On 17 November 2021 the EU published a draft Regulation seeking to introduce new due diligence requirements aimed at tackling deforestation and forest degradation (see press release here).
As set out in the proposal, deforestation and forest degradation impacts climate change and the loss of biodiversity and, as a consumer of commodities connected with this issue, the EU contributes to the problem. The proposal forms part of the EU Green Deal initiative and is intended to complement the EU’s Sustainable Corporate Governance initiative, under which horizontal due diligence requirements are expected in respect of adverse human rights and environmental impacts in businesses’ value chains more generally. See previous client alerts on this topic here and here.
The aim of the proposal is to “minimise consumption of products coming from supply chains associated with deforestation or forest degradation and increase EU demand for and trade in legal and ‘deforestation free’ commodities and products”. The draft legislation notes that the main driver of deforestation and forest degradation is the expansion of agricultural land to produce commodities such as cattle, wood, palm oil, soy, cocoa and coffee.
The proposal will repeal and replace the existing EU Timber Regulation (“EUTR“) which has imposed due diligence requirements on certain timber products for a number of years already. As noted above, the new proposed Regulation will have a broad scope capturing not only wood, but the other types of commodities listed above. It will adapt and replace the EUTR due diligence procedure by including measures such as:
- the submission of a due diligence statement to the competent authority confirming that due diligence has been undertaken before placing commodities and products on the Union market or exporting them from the market;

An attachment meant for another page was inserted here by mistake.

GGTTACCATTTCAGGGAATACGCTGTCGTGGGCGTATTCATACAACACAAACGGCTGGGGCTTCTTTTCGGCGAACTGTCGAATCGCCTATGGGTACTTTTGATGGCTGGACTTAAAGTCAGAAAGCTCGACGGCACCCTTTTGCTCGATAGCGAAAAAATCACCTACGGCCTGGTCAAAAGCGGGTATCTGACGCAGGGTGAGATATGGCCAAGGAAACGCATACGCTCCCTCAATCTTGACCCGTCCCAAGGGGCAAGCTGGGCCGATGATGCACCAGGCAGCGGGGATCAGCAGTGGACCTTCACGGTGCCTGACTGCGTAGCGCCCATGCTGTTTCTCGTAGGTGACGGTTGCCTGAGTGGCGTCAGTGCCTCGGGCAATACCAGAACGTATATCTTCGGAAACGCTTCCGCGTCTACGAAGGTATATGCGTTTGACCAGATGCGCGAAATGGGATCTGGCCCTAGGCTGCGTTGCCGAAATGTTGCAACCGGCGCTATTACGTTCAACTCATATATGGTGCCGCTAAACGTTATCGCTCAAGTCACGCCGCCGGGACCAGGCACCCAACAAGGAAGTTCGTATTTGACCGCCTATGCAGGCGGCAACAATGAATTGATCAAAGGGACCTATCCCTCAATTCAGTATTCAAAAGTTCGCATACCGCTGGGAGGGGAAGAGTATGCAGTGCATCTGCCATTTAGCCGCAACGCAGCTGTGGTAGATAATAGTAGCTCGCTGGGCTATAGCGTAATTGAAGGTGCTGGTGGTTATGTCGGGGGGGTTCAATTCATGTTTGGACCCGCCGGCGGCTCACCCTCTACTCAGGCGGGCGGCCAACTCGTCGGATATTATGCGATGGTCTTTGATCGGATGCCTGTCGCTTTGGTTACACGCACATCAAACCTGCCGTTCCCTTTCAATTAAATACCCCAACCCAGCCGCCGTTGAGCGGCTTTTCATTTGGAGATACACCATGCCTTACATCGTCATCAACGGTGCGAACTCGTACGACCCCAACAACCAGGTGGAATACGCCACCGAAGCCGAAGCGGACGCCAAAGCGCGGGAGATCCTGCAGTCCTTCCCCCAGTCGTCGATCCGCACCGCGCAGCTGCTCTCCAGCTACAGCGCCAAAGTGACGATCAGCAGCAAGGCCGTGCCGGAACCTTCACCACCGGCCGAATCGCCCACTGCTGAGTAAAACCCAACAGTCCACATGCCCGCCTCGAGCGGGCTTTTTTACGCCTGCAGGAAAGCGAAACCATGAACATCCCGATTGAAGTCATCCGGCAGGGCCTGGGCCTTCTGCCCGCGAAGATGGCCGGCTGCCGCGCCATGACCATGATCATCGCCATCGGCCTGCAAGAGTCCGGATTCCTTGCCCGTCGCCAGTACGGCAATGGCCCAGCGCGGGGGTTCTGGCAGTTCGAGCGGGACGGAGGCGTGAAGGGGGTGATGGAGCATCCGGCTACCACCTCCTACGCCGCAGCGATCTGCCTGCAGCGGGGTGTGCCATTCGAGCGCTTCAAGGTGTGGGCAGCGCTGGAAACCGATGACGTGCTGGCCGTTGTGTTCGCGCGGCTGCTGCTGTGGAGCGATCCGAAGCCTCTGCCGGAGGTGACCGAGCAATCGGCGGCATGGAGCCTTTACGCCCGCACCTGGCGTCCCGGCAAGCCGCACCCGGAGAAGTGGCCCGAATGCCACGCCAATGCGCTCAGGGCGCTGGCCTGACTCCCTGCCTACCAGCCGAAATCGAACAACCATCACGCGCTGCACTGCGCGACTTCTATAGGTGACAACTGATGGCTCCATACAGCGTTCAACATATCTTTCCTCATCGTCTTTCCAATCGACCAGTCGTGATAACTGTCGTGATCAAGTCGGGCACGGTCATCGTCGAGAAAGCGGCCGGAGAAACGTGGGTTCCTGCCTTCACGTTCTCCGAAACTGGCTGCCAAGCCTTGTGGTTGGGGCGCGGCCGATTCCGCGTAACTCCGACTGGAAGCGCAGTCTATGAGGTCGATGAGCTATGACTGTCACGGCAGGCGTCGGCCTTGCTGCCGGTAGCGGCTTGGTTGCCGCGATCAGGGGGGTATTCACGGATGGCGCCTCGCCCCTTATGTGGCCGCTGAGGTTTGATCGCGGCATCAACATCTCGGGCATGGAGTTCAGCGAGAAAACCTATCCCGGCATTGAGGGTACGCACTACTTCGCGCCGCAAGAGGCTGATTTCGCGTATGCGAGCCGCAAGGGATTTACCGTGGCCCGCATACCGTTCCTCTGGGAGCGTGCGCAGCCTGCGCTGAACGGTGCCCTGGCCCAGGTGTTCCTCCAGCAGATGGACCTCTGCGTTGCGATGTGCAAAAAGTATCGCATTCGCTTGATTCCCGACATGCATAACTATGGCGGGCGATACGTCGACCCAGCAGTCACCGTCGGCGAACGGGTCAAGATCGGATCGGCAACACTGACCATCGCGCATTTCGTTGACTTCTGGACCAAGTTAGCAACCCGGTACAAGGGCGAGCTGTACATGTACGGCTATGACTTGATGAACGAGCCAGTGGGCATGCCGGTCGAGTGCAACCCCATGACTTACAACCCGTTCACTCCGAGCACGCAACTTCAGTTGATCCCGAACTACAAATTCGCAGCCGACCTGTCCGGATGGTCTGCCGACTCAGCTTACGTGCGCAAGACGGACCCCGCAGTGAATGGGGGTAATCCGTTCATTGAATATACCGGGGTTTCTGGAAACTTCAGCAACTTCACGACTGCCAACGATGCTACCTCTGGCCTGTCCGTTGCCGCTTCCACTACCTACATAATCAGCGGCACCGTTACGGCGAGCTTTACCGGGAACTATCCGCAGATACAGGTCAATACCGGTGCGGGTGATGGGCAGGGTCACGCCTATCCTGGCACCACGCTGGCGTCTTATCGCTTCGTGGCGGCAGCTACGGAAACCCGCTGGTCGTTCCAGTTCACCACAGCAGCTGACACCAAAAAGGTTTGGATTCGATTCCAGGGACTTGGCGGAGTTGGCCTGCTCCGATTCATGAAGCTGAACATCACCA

- a geographic information requirement which will link the commodities and products to the plot of land on which they were produced. This will enable the use of satellite images to confirm whether the commodity or product is compliant;
- increased cooperation with customs; and
- country benchmarking.
Penalties to be established at the Member State level for companies that violate the Regulation include: fines proportionate to the environmental damage and the value of the relevant commodities or products concerned, with a maximum amount of up to 4% of companies’ annual turnover; confiscation of the relevant commodities and products; confiscation of revenues; the suspension or prohibition of relevant economic activities; and exclusion from public procurement processes.
There have already been calls by MEPs for the range of commodities covered by the proposal to be expanded to include, for example, rubber and maize and for the approach to human rights to be strengthened.
The initiative is still at the proposal stage and is subject to review and subsequent amendments from the European Parliament and Council of the European Union. The ordinary legislative process to adopt the Regulation is unlikely to be concluded before the end of 2022.
It is worth bearing in mind that the UK has also committed to addressing this issue. On Wednesday 10 November 2021, the UK Environment Act 2021 entered into force (the “Act“). The Act aims to tackle deforestation and protect rainforests by prohibiting “Forest Risk Commodities” connected with illegal deforestation and requiring businesses to conduct robust due diligence. Secondary legislation to implement these requirements still needs to be adopted.
These developments reflect the increased scrutiny around deforestation and forest degradation. Companies should therefore be prepared to conduct effective due diligence practices to mitigate any potential risks in their supply chains and business operations.